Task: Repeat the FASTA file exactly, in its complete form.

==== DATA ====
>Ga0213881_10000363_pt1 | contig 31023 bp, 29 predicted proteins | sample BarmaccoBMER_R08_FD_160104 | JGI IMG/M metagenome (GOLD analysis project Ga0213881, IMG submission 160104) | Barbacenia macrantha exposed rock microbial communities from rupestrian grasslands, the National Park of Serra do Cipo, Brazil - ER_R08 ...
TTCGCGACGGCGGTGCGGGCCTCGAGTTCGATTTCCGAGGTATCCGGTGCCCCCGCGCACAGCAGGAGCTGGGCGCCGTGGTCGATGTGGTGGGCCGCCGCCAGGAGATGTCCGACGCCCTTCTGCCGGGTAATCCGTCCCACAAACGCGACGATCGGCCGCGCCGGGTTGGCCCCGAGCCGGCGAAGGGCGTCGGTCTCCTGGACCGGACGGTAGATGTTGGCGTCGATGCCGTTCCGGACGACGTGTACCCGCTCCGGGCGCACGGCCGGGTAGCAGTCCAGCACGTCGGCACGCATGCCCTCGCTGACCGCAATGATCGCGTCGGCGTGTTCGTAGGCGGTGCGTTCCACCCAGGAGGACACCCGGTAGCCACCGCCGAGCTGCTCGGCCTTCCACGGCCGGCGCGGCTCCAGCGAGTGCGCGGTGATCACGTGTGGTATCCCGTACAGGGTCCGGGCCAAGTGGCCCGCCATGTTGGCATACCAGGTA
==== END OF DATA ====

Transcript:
>Ga0213881_10000363_pt1 | contig 31023 bp, 29 predicted proteins | sample BarmaccoBMER_R08_FD_160104 | JGI IMG/M metagenome (GOLD analysis project Ga0213881, IMG submission 160104) | Barbacenia macrantha exposed rock microbial communities from rupestrian grasslands, the National Park of Serra do Cipo, Brazil - ER_R08 ...
TTCGCGACGGCGGTGCGGGCCTCGAGTTCGATTTCCGAGGTATCCGGTGCCCCCGCGCACAGCAGGAGCTGGGCGCCGTGGTCGATGTGGTGGGCCGCCGCCAGGAGATGTCCGACGCCCTTCTGCCGGGTAATCCGTCCCACAAACGCGACGATCGGCCGCGCCGGGTTGGCCCCGAGCCGGCGAAGGGCGTCGGTCTCCTGGACCGGACGGTAGATGTTGGCGTCGATGCCGTTCCGGACGACGTGTACCCGCTCCGGGCGCACGGCCGGGTAGCAGTCCAGCACGTCGGCACGCATGCCCTCGCTGACCGCAATGATCGCGTCGGCGTGTTCGTAGGCGGTGCGTTCCACCCAGGAGGACACCCGGTAGCCACCGCCGAGCTGCTCGGCCTTCCACGGCCGGCGCGGCTCCAGCGAGTGCGCGGTGATCACGTGTGGTATCCCGTACAGGGTCCGGGCCAAGTGGCCCGCCATGTTGGCATACCAGGTA